Love and a .38 – Nomads
Album Review of Love and a .38: Nomads
Powerful hard rock that’ll jolt you from your slumber and put a smile on your face.
Stylistically, Love and a .38 is most comparable to Steel Panther or Beautiful Creatures, sporting the blues-rock ethos of George Thorogood with a powerful, screaming vocal style that recalls Brian Johnson (AC/DC) or Marc Storace (Krokus). To varying degrees and in different ways, the band reminds me of Kix, Legs Diamond, early Great White, and Charm City Devils. Something about the band’s delivery, at times, even makes me think of them as a much heavier version of FireHouse. If you like any of those bands, Love and a .38 could become a new favorite.
The band grabs the listeners’ attention right from the start, opening the album with “Oh My God,” an aptly-named, oh-my-god, blues-based, swamp-rockin’, sure-fire crowdpleaser.
“Just Like Regret” follows with a little playful melody wrapped in its power-rock driving rhythm, with plenty of “whoa-ohs” and “ooh-oohs” mixed in, along with a slow-build bridge that climbs into a wall-of-sound and cranks up the volume just to seal the deal. Try not to get sucked into this song. You’ll fail spectacularly.
A bit of a softer track – and “softer” is purely relative – is “Abre Los Ojos,” which is still a strong, pulsing, surging rocker but with a bit of a flair. When you aren’t singing the album-opening song’s “oh my god,” you’ll be singing this track’s “open your eyes.” In my opinion, the battle for catchiest song on this disc is a toss-up between “Oh My God” and “Abre Los Ojos.”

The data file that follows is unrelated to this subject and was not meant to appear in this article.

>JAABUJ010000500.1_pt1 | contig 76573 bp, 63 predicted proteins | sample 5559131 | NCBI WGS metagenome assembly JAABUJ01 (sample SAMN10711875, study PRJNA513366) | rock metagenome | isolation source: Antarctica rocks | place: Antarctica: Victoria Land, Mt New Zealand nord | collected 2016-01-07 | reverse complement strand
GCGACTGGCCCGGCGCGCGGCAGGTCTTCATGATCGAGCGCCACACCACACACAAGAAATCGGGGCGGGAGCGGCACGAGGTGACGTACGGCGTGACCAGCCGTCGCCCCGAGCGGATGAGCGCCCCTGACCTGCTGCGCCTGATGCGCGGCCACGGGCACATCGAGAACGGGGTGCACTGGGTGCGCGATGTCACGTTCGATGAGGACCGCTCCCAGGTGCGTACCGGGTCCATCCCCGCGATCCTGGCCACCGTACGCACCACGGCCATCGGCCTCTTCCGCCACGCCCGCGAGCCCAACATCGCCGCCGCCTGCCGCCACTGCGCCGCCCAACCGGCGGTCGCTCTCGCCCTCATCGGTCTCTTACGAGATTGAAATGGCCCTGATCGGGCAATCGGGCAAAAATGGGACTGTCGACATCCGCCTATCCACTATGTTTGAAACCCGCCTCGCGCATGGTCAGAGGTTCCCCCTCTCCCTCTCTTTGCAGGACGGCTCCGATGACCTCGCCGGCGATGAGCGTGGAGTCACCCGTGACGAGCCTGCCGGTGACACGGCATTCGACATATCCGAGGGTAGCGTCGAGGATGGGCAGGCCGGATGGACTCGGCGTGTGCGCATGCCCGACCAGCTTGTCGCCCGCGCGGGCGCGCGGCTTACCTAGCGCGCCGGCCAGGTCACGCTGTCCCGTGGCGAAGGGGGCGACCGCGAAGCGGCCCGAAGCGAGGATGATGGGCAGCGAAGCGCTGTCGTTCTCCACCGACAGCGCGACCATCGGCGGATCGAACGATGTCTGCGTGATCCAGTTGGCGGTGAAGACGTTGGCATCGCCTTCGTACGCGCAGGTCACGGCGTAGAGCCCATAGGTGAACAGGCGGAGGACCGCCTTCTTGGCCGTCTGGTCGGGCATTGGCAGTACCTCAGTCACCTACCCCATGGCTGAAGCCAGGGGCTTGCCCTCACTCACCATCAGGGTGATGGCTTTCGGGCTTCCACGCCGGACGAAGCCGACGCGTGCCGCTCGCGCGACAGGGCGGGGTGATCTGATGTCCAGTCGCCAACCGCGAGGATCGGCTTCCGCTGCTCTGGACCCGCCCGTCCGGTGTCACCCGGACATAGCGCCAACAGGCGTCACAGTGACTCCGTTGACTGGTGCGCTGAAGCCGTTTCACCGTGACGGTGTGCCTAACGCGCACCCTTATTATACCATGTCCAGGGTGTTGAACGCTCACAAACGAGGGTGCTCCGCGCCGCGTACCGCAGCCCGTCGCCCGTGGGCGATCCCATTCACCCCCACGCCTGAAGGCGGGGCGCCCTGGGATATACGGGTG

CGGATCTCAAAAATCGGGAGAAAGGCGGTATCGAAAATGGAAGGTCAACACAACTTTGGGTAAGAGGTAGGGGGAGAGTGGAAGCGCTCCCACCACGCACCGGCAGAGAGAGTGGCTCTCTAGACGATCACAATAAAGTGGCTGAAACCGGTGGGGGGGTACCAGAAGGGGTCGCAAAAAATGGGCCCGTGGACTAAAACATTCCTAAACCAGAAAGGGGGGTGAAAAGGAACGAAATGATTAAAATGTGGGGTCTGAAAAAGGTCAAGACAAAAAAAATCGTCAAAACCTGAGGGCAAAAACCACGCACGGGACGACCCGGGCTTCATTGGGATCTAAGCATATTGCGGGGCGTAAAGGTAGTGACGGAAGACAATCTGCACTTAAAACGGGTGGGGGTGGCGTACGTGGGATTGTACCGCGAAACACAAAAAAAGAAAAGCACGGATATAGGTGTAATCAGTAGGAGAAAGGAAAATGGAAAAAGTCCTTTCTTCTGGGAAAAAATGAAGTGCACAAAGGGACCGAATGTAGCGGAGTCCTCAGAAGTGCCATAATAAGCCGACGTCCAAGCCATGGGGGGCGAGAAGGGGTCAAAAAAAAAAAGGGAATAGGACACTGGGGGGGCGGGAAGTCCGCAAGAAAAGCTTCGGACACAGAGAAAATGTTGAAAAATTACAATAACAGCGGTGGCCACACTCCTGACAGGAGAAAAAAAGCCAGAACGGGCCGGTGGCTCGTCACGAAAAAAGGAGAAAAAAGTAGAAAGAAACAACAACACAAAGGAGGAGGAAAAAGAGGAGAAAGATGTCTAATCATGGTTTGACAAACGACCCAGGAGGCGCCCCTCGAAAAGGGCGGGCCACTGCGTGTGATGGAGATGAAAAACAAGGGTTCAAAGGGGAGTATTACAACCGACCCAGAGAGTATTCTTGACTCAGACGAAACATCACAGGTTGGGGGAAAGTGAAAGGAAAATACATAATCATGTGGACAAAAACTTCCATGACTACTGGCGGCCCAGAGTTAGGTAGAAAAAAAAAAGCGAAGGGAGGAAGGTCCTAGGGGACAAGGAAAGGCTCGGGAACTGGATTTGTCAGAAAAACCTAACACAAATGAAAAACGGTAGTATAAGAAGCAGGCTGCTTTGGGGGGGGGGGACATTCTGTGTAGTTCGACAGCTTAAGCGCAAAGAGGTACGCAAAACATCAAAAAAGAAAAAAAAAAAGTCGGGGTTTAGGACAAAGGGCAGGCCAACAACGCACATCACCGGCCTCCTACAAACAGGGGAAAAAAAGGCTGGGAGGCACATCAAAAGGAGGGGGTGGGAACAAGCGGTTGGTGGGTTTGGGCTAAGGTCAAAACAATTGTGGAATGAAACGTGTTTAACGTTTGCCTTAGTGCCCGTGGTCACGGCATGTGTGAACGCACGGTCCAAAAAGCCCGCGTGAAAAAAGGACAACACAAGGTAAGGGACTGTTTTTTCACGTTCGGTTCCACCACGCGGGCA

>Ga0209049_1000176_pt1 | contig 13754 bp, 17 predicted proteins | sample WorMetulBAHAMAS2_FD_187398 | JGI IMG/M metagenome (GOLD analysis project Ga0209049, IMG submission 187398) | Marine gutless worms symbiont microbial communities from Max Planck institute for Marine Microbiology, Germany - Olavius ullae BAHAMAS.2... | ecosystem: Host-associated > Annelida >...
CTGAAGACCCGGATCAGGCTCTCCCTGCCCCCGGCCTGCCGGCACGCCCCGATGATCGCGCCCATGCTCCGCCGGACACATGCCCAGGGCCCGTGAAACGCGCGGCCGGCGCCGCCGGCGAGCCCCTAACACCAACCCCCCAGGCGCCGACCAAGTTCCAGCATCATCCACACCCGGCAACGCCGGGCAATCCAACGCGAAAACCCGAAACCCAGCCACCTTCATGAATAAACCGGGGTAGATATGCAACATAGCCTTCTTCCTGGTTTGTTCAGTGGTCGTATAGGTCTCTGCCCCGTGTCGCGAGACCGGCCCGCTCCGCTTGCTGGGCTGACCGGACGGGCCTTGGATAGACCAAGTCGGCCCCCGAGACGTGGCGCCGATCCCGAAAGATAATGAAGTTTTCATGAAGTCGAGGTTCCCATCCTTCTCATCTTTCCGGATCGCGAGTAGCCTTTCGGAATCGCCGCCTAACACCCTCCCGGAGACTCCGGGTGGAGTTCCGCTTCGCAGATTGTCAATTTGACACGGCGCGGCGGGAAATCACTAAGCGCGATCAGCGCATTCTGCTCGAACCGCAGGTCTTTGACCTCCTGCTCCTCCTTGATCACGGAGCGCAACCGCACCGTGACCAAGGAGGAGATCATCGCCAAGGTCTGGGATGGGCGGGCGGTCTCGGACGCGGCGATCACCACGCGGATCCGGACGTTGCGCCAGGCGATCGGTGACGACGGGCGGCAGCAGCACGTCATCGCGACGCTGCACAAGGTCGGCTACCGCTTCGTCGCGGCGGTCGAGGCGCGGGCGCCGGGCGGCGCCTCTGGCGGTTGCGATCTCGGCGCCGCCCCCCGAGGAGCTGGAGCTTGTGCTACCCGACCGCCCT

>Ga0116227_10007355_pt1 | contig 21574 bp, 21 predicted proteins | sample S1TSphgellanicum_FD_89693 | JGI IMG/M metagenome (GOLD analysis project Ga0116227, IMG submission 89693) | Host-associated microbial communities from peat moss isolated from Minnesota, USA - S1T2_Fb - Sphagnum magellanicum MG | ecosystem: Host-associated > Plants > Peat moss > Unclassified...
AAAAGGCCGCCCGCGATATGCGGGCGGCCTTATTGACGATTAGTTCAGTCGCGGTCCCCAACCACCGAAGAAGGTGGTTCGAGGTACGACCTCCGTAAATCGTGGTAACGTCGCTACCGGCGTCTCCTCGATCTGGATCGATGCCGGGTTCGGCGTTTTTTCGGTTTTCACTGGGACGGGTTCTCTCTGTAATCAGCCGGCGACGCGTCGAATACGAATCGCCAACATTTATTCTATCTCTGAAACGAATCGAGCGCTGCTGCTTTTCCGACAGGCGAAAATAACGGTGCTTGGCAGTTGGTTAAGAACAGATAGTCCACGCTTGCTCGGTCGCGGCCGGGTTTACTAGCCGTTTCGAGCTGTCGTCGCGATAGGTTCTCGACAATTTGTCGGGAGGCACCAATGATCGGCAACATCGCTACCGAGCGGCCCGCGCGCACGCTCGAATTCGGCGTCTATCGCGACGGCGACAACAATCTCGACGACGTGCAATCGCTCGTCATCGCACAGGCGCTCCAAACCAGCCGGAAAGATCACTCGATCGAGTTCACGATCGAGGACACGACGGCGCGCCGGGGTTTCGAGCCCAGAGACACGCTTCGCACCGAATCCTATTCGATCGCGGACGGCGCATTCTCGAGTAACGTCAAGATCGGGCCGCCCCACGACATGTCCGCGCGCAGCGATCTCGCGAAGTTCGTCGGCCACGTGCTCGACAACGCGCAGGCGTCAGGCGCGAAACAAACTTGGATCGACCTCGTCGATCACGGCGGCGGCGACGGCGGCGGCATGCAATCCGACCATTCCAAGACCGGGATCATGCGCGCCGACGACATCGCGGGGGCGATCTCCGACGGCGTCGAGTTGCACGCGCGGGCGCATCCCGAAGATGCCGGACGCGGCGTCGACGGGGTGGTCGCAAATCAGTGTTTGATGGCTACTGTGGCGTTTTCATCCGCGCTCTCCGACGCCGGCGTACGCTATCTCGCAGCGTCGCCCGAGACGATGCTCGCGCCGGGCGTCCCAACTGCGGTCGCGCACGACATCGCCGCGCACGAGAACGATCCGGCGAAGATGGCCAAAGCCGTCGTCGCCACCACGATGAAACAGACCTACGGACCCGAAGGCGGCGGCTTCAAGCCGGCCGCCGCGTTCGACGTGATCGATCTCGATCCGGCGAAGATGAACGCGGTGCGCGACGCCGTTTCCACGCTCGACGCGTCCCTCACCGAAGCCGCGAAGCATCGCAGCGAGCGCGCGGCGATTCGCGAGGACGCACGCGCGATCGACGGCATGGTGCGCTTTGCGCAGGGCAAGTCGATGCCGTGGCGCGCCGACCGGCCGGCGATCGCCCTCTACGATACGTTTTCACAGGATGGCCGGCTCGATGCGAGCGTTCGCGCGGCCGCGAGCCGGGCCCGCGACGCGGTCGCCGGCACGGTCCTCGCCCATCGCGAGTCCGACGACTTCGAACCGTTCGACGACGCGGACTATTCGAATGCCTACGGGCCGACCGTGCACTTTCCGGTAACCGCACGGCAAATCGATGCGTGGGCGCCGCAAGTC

There are other contenders, of course. If you like loud, straight-ahead screaming numbers without a lot of subtlety, “Big Leg Betty” does it best. “Holy War,” on the other hand, is loud rock with a monster guitar hook.
Raucous straight-ahead rocker “I Won’t Wait” brings back that catchy, singalong hook, providing texture to the disc, a bit of respite after a couple of balls-to-the-wall rock numbers. Then “Not Comin Home” rattles and shakes a bit.
Just when you think you’ve heard it all, “Born To Make Me Die” slows the pace and reveals a jangly, Old West gunfighter guitar sound. It’s not a ballad by any means, just a slower-paced power rocker with a different sonic feel.
The album wraps with “Get It Right,” a grizzled rocker that incorporates a variety of sounds heard elsewhere on Nomads, capturing a pure Love and a .38 sound.
When all is said and done, this is perhaps the freshest hard rock sound I’ve heard in a long time. If this is your genre and you’re not familiar with Love and a .38, resolve that immediately. Nomads will be one of your favorite albums this year.
Whenever a tour is announced, you will be able to see Love and a .38’s upcoming tour dates on its website.